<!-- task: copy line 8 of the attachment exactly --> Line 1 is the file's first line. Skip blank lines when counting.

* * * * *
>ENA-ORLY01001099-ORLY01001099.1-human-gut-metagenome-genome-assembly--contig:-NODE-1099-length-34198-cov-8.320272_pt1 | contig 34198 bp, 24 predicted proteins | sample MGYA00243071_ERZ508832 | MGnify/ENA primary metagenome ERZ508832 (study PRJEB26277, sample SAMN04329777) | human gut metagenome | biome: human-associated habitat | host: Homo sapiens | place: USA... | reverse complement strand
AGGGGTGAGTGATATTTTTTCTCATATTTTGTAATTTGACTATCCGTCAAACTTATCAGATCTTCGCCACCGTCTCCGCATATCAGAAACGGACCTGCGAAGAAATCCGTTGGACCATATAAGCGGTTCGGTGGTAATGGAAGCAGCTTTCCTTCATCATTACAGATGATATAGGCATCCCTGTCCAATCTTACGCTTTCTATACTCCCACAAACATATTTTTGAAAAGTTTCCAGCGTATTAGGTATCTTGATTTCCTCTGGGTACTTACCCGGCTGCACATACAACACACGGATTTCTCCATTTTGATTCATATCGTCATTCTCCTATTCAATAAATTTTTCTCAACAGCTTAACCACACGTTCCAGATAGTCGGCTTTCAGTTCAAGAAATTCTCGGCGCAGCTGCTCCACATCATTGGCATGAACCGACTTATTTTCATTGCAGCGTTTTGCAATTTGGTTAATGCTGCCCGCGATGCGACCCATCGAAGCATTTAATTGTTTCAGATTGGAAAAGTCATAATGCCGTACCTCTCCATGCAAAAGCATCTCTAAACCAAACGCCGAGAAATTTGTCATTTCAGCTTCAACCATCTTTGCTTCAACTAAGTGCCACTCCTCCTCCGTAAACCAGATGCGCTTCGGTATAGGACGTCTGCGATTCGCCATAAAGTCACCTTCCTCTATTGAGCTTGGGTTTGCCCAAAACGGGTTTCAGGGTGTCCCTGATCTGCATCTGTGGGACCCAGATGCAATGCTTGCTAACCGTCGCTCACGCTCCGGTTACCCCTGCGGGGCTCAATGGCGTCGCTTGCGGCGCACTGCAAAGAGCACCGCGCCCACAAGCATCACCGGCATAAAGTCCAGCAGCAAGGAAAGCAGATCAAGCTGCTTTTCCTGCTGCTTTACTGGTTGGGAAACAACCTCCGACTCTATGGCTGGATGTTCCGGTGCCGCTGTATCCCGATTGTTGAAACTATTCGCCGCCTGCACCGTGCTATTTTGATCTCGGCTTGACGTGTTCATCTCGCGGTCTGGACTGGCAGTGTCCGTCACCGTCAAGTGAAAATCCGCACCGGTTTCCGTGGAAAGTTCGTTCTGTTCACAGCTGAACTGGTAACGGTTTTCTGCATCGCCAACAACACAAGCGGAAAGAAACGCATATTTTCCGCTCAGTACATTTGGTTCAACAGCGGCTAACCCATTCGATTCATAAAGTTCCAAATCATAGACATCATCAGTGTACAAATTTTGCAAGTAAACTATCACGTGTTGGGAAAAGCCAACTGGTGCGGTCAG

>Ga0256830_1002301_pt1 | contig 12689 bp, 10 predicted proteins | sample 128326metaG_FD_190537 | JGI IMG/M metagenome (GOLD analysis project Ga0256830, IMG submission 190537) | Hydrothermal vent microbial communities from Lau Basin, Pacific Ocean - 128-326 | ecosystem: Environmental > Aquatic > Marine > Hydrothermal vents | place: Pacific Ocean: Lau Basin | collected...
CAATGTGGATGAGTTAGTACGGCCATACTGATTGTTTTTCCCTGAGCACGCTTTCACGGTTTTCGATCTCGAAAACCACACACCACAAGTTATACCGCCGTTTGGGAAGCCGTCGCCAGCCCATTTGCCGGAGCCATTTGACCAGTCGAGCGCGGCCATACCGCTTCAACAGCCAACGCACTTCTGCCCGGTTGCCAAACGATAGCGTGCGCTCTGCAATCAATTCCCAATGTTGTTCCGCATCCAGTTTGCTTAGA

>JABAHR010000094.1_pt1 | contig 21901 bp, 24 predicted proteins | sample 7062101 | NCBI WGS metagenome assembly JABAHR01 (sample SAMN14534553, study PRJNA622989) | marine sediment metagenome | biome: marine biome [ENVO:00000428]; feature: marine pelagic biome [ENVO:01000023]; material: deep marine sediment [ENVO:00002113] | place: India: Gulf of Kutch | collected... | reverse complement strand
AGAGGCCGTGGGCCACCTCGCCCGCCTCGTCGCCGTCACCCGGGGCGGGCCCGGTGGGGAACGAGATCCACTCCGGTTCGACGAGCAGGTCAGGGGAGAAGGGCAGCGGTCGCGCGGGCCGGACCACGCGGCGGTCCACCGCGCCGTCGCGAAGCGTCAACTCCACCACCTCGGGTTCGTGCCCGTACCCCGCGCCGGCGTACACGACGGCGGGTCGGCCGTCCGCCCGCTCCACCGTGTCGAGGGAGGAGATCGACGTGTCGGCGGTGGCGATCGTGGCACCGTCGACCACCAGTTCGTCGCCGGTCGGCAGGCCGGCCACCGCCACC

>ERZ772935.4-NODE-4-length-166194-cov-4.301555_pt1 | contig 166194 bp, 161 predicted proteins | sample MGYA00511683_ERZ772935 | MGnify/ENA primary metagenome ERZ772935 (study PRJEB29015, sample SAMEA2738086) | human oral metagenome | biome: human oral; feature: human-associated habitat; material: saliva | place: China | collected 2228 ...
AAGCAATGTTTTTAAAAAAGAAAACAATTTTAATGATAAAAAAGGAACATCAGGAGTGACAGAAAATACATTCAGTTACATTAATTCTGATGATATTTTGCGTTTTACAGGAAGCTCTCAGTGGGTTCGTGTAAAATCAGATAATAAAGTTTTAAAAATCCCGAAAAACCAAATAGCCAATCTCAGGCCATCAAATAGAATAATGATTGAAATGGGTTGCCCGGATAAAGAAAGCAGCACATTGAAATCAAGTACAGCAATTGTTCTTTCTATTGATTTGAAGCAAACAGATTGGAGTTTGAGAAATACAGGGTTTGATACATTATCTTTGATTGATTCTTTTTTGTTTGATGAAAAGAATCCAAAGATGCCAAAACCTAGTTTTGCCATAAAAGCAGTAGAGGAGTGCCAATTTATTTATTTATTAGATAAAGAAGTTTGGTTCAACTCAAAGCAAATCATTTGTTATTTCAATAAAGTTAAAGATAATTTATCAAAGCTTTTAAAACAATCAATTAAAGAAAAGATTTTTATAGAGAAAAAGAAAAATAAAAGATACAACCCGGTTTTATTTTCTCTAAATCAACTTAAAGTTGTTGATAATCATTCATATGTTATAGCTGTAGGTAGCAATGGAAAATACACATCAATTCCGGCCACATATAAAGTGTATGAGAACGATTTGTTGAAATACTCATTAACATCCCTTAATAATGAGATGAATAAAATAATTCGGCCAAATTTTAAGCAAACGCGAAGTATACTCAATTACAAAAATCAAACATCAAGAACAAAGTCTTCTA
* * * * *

AAGCAATGTTTTTAAAAAAGAAAACAATTTTAATGATAAAAAAGGAACATCAGGAGTGACAGAAAATACATTCAGTTACATTAATTCTGATGATATTTTGCGTTTTACAGGAAGCTCTCAGTGGGTTCGTGTAAAATCAGATAATAAAGTTTTAAAAATCCCGAAAAACCAAATAGCCAATCTCAGGCCATCAAATAGAATAATGATTGAAATGGGTTGCCCGGATAAAGAAAGCAGCACATTGAAATCAAGTACAGCAATTGTTCTTTCTATTGATTTGAAGCAAACAGATTGGAGTTTGAGAAATACAGGGTTTGATACATTATCTTTGATTGATTCTTTTTTGTTTGATGAAAAGAATCCAAAGATGCCAAAACCTAGTTTTGCCATAAAAGCAGTAGAGGAGTGCCAATTTATTTATTTATTAGATAAAGAAGTTTGGTTCAACTCAAAGCAAATCATTTGTTATTTCAATAAAGTTAAAGATAATTTATCAAAGCTTTTAAAACAATCAATTAAAGAAAAGATTTTTATAGAGAAAAAGAAAAATAAAAGATACAACCCGGTTTTATTTTCTCTAAATCAACTTAAAGTTGTTGATAATCATTCATATGTTATAGCTGTAGGTAGCAATGGAAAATACACATCAATTCCGGCCACATATAAAGTGTATGAGAACGATTTGTTGAAATACTCATTAACATCCCTTAATAATGAGATGAATAAAATAATTCGGCCAAATTTTAAGCAAACGCGAAGTATACTCAATTACAAAAATCAAACATCAAGAACAAAGTCTTCTA